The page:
A film adaptation failure

The movie “All the Bright Places” does not meet expectations

All the Bright Places stars Elle Fanning and Justice Smith and is now streaming on Netflix.

photo courtesy of wikipedia

All the Bright Places stars Elle Fanning and Justice Smith and is now streaming on Netflix.

Anna Blumenthal, Staff Reporter

A few years ago, while searching for books, I stumbled across “All the Bright Places” by Jennifer Niven. The novel took me on a series of highs and lows and I felt connected to all the characters after reading. After doing some digging, I discovered that the book was going to be adapted into a movie. By following the author’s instagram page, I was able to vote for the cast members of my choice and follow along with all the movie updates. Finally, on February 28th, the film that I had been waiting so long for finally got released on Netflix.

The film follows Violet Markey (Elle Fanning), a girl who just lost her sister in a car accident. While standing on the bridge where the incident occurred, she meets Theodore Finch (Justice Smith). The two partner up for a project that entails finding the most meaningful places in their town. Theodore is known as the class freak, and Violet is at first hesitant to get to know him. However, after time, they both open up to each other and Violet starts to move on from her sister’s death.

I was very hopeful and excited for this movie. Fanning and Smith were the ideal actors for the characters and I was eager to see everything come to life however my expectations were not met at all. Despite the author of the book writing the screenplay, many details from the book were changed or forgotten. From the very moment the film began, I could tell that the story had been altered because the entire location of the opening scene was different. From there, more and more scenes kept getting changed or shortened in order to meet time requirements.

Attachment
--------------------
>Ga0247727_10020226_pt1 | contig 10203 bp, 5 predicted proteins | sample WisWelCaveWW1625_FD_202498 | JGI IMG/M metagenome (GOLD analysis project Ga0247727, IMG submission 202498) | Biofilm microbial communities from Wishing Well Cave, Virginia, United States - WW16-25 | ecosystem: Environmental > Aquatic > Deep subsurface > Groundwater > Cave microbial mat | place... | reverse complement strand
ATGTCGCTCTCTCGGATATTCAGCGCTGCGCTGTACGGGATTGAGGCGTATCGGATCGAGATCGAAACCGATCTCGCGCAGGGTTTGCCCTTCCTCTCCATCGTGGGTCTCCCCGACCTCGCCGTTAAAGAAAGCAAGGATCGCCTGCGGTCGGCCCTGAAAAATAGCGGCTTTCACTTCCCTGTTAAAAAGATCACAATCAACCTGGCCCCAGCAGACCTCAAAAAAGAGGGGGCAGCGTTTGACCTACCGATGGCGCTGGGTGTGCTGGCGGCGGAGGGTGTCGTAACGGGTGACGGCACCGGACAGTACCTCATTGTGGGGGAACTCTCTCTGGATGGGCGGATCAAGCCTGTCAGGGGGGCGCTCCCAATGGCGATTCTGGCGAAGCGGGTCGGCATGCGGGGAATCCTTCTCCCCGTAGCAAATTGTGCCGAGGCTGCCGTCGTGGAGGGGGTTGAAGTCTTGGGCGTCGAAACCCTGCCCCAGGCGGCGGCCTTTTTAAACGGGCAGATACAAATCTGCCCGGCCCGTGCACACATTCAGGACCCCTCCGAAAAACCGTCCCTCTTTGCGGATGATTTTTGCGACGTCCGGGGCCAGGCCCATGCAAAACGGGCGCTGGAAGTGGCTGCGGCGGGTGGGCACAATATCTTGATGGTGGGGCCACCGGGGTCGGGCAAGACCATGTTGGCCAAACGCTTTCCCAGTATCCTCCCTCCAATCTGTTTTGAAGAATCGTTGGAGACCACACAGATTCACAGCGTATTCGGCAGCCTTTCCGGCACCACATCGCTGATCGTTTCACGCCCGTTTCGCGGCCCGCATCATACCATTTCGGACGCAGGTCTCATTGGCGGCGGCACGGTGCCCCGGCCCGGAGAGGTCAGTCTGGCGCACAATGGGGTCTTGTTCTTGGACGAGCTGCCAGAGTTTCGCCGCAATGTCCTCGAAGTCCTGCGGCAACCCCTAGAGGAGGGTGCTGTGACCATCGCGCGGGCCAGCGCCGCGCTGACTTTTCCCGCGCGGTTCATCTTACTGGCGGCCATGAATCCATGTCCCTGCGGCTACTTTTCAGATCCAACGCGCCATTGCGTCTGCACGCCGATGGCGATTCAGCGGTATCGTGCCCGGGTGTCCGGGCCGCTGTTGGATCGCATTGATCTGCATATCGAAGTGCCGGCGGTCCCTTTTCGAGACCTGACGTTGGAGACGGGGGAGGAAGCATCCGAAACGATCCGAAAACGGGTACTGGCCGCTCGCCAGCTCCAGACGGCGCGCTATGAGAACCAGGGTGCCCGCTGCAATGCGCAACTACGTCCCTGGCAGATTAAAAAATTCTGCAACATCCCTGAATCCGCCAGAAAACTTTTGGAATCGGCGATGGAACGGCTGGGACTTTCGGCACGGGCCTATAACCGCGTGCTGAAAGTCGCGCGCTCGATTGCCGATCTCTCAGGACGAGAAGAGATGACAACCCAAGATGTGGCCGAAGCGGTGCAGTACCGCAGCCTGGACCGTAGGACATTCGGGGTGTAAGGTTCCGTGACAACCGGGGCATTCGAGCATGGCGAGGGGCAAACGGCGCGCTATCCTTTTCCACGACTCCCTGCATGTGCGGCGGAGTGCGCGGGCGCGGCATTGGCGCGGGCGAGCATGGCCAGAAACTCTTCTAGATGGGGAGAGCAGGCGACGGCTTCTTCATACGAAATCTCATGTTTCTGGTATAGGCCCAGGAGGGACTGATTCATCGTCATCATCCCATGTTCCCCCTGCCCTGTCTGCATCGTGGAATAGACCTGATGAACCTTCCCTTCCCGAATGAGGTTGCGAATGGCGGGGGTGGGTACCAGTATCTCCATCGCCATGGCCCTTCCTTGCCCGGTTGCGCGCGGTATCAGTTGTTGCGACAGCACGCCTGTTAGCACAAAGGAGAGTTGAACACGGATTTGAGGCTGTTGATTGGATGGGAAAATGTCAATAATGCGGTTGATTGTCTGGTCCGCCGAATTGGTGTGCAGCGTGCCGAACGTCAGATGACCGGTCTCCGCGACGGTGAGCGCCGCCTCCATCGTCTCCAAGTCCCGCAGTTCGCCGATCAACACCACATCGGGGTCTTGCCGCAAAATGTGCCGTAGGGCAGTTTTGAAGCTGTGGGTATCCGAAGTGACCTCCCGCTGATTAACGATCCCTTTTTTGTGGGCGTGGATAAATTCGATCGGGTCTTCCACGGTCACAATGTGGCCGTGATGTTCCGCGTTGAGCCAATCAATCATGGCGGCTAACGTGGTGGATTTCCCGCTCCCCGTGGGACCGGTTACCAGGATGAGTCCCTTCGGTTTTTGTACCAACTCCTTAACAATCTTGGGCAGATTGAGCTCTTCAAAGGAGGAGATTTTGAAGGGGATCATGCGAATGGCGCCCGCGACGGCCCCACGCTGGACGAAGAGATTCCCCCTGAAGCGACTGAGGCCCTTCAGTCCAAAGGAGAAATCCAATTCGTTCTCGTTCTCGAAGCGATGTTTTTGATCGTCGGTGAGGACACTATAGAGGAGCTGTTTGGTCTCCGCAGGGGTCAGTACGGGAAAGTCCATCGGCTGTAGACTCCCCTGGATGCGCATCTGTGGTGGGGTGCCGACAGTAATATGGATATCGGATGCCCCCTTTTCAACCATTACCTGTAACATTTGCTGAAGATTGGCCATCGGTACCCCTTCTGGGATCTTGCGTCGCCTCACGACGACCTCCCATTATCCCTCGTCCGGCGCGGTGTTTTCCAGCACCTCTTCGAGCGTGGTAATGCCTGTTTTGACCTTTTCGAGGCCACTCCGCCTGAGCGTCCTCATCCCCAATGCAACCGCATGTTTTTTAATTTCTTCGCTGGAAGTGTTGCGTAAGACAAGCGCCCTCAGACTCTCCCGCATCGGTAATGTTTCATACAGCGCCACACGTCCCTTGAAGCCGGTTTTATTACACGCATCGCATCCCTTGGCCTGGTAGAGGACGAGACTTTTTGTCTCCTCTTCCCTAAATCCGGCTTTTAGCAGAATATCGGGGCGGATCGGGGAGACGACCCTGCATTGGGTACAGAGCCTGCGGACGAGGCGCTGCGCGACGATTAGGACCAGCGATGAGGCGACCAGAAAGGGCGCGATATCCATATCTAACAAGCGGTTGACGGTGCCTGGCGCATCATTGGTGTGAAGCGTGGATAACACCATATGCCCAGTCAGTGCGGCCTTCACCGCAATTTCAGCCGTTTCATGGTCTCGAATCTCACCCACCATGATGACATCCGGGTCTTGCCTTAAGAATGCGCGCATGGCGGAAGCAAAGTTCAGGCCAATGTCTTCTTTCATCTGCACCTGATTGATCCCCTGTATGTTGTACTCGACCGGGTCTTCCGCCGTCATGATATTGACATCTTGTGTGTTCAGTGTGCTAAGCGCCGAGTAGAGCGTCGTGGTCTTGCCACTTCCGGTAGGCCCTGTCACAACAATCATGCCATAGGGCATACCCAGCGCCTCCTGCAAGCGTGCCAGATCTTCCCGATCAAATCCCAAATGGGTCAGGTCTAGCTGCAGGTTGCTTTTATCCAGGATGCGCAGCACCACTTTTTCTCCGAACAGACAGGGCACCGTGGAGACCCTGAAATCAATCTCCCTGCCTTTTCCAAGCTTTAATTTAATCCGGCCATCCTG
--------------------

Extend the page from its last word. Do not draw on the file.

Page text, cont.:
If I had not read the book, I believe that I would be very confused with the plot of the movie, or I would’ve clicked off altogether. Many of the characters have a deep backstory with one another that helps to understand the dynamics of the story. For example, before her sister’s accident, Violet was the popular girl who ran with the inner circle of the school. The movie makes her look like an outcast with a bunch of toxic friends who barely knew her. Also, the character of Theodore’s dad is crucial to understanding the complexity and childhood of Theodore. The movie decided to completely leave this character out and only have snippets about the childhood trauma caused by his dad. 

Despite the storyline being messed up, the actors still did a good job portraying the characters. Smith was not originally who I had pictured as playing Theodore, but he did an amazing job at playing the character believably. Also, Fanning was the perfect Violet. Not only did she look exactly like the book’s description of the character, but she also had the same personality. Both actors did well with what they were given.

Overall, the story is really beautiful and I believe that everyone needs to know about it. The plot is emotional and will bring anyone to tears, but will also bring a lot of joy. However, I would highly recommend reading the novel instead of watching the movie. Sadly, this film just adds on to the long list of books that should not have been adapted.